Collaboration, Participation and Technology: The San Joaquin Valley Cumulative Health Impacts Project  [cached]
Jonathan K. London,Tara Mirel Zagofsky,Ganlin Huang,Jenny Saklar
Gateways : International Journal of Community Research & Engagement , 2011,
Abstract: Community-university partnerships have been shown to produce significant value for both sets of partners by providing reciprocal learning opportunities, (re)building bonds of trust, and creating unique venues to formulate and apply research that responds to community interests and informs collaborative solutions to community problems. For such partnerships to be mutually empowering, certain design characteristics are necessary. These include mutual respect for different modes and expressions of knowledge, capacity-building for all parties, and an environment that promotes honest and constructive dialogue about the inevitable tensions associated with the interplay of power/knowledge. This article explores an innovative case of community-university partnerships through participatory action research involving a coalition of environmental justice and health advocates, the San Joaquin Valley Cumulative Health Impacts Project, and researchers affiliated with the University of California, Davis. In particular, we examine how participatory GIS and community mapping can promote co-learning and interdependent science. Keywords Community-based participatory research, environmental justice, Public Participation Geographic Information System
The Palaeolithic, preservation and the public  [cached]
Nicholas Stanley-Price
Archaeology International , 1999, DOI: 10.5334/ai.3016
Abstract: The caves and open sites of the Palaeolithic lack the monumental remains that attract visitors to many later prehistoric and historic sites, and they tend to be more difficult to preserve and interpret successfully to the public. These issues are examined through a comparison of three very different sites, in China, Tanzania and Portugal, two of which have been accorded World Heritage status.
An Example of The Efforts Which Create The Contemporary Urban Environment: The Urban Renewal Project of Portakal Cicegi Valley/ Ankara  [PDF]
A. Uslu,L. Yetim
Journal of Tekirdag Agricultural Faculty , 2006,
Abstract: In this study; the renewal project of Portakal i e i Valley in order to create green area for Ankara, hasbeen investigated. For this purpose; the study includes mainly three sections. In the first section of the study;the study area has been defined and, given detail knowledge about urban renewal project. In the secondsection of the study; current situation of the valley and its problems has been explored. Results from takenquestionnaires to evaluate the perceptions of users group in the park have been appraised and, someproposals which improve the quality of area and its identity have been given in the last section of the study.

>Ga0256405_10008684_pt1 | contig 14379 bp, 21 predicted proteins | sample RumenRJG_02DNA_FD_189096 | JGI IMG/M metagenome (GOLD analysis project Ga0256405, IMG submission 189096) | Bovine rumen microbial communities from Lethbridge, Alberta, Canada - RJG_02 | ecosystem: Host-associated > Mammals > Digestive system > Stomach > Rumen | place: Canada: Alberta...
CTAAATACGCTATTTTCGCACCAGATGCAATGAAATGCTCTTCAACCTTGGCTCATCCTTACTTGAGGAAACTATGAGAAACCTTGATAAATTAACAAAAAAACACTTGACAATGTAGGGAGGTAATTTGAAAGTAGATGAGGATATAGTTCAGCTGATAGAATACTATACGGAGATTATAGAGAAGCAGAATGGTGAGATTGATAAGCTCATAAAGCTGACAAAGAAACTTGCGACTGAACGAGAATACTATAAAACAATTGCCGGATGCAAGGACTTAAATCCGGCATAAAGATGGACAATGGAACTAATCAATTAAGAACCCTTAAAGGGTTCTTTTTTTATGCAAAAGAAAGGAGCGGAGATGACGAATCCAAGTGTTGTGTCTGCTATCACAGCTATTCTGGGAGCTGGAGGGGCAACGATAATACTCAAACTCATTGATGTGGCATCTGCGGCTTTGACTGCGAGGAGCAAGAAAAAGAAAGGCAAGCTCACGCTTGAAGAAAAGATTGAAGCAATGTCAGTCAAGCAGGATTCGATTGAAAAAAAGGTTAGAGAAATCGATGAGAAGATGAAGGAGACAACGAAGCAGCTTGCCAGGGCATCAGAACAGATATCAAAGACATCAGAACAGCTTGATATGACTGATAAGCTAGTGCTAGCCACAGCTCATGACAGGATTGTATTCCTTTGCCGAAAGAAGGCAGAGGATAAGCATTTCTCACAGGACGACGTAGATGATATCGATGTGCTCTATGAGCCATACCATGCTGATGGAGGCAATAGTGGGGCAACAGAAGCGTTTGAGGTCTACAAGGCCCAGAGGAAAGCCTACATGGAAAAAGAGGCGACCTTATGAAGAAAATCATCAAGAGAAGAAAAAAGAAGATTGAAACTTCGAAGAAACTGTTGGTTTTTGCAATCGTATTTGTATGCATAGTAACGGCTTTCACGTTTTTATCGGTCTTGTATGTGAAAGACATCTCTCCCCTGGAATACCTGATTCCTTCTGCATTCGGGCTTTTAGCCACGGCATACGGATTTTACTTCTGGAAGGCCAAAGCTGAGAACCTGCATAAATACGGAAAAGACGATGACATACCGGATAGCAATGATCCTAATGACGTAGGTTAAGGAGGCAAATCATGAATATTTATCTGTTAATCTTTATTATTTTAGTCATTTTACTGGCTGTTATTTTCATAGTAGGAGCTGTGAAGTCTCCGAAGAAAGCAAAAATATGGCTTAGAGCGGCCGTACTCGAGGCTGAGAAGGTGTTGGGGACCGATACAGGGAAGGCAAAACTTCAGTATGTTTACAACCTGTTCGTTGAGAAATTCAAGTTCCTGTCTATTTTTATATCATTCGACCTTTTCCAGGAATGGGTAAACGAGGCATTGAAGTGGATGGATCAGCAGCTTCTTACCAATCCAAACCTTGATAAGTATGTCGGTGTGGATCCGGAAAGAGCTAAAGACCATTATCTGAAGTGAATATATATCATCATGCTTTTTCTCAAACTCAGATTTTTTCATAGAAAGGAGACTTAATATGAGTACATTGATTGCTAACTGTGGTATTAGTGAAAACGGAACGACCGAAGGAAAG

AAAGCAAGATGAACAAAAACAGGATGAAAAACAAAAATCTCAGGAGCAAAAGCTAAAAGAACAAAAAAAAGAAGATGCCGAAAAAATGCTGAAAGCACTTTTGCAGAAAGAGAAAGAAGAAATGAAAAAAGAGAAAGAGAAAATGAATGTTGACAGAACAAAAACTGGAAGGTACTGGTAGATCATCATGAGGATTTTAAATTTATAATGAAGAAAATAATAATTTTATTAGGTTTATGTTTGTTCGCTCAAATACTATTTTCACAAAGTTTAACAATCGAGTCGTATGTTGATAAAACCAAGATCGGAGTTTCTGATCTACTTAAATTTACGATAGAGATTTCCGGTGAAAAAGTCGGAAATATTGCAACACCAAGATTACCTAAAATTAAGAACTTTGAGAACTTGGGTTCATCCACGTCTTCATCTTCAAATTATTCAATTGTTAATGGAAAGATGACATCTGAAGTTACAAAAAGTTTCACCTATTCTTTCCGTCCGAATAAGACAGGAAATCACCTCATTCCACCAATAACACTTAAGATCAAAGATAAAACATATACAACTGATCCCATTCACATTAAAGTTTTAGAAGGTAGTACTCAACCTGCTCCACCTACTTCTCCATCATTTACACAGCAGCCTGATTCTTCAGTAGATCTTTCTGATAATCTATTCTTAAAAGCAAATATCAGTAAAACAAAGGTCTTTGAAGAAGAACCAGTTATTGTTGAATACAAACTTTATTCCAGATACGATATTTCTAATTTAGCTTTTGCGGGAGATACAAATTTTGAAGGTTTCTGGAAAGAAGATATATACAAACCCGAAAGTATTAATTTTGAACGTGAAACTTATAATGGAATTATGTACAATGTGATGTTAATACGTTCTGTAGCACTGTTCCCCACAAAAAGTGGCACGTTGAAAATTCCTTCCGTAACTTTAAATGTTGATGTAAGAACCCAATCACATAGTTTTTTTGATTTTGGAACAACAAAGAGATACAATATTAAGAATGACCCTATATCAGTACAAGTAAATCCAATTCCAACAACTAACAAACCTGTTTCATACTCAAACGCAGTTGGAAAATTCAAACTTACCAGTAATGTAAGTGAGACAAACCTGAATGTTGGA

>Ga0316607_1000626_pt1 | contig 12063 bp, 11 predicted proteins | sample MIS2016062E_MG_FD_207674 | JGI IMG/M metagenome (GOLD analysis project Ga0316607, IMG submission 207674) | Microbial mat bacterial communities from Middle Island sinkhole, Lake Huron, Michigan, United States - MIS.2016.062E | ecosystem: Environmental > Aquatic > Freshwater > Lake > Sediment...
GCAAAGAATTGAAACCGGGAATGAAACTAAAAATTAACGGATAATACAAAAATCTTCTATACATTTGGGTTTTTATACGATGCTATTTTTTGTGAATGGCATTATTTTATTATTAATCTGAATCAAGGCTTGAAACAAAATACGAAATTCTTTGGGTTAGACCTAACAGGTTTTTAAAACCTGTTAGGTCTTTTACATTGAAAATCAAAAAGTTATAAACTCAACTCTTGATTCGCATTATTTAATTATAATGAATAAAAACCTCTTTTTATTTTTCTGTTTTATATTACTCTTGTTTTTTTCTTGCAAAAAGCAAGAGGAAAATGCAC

Palaeolithic extinctions and the Taurid Complex  [PDF]
W. M. Napier
Physics , 2010, DOI: 10.1111/j.1365-2966.2010.16579.x
Abstract: Intersection with the debris of a large (50-100 km) short-period comet during the Upper Palaeolithic provides a satisfactory explanation for the catastrophe of celestial origin which has been postulated to have occurred around 12900 BP, and which presaged a return to ice age conditions of duration ~1300 years. The Taurid Complex appears to be the debris of this erstwhile comet; it includes at least 19 of the brightest near-Earth objects. Sub-kilometre bodies in meteor streams may present the greatest regional impact hazard on timescales of human concern.
The Palaeolithic occupation of southern Alentejo: the Sado River Drainage Survey
Burke, Ariane,Meignen, Liliane,Bisson, Michael,Pimentel, Nuno
Trabajos de Prehistoria , 2011, DOI: 10.3989/tp.2011.11057
Abstract: The Sado River Drainage Survey project (2004-2008) was designed to fill a significant gap in our knowledge of the prehistory of Portugal. Southern Alentejo constitutes nearly one third of the total land mass of continental Portugal, but has received comparatively little attention from Palaeolithic archaeologists. Practically nothing was known about the prehistory of the Sado River basin, which includes the southern Alentejo plain, before now. The results of the Sado River Drainage Survey (SRDS) indicate that the Sado River basin was likely occupied at low population densities during the Middle Palaeolithic. There is some evidence for a Lower Palaeolithic presence but little or no evidence of an Upper Palaeolithic occupation. The emerging pattern suggests either an occupational hiatus or a major shift in settlement pattern towards the end of the Middle Palaeolithic. Possible explanations for this pattern, including aridification driven by climate change, are explored here. El proyecto de prospección de la cuenca del río Sado (SRDS), llevado a cabo entre el 2004 y el 2008, se dise ó para suplir la carencia de información concerniente al conocimiento actual de la Prehistoria de Portugal. Aunque la cuenca del río Sado conforma casi un tercio de la superficie continental de Portugal, aún no había recibido la debida atención para el Paleolítico. Antes de este proyecto, prácticamente nada se conocía acerca de la Prehistoria de dicha cuenca, incluyendo la llanura de Alentejo. Nuestros resultados indican una baja densidad de población durante el Paleolítico Medio, rastro de ocupaciones del Paleolítico Inferior y casi ninguna evidencia de ocupaciones asociadas al Paleolítico Reciente. A partir de los datos obtenidos, se desprende un modelo en el que se evidencia que, hacia finales del Paleolítico Medio, hubo una discontinuidad en la ocupación, probablemente asociada a cambios climáticos o del uso del territorio.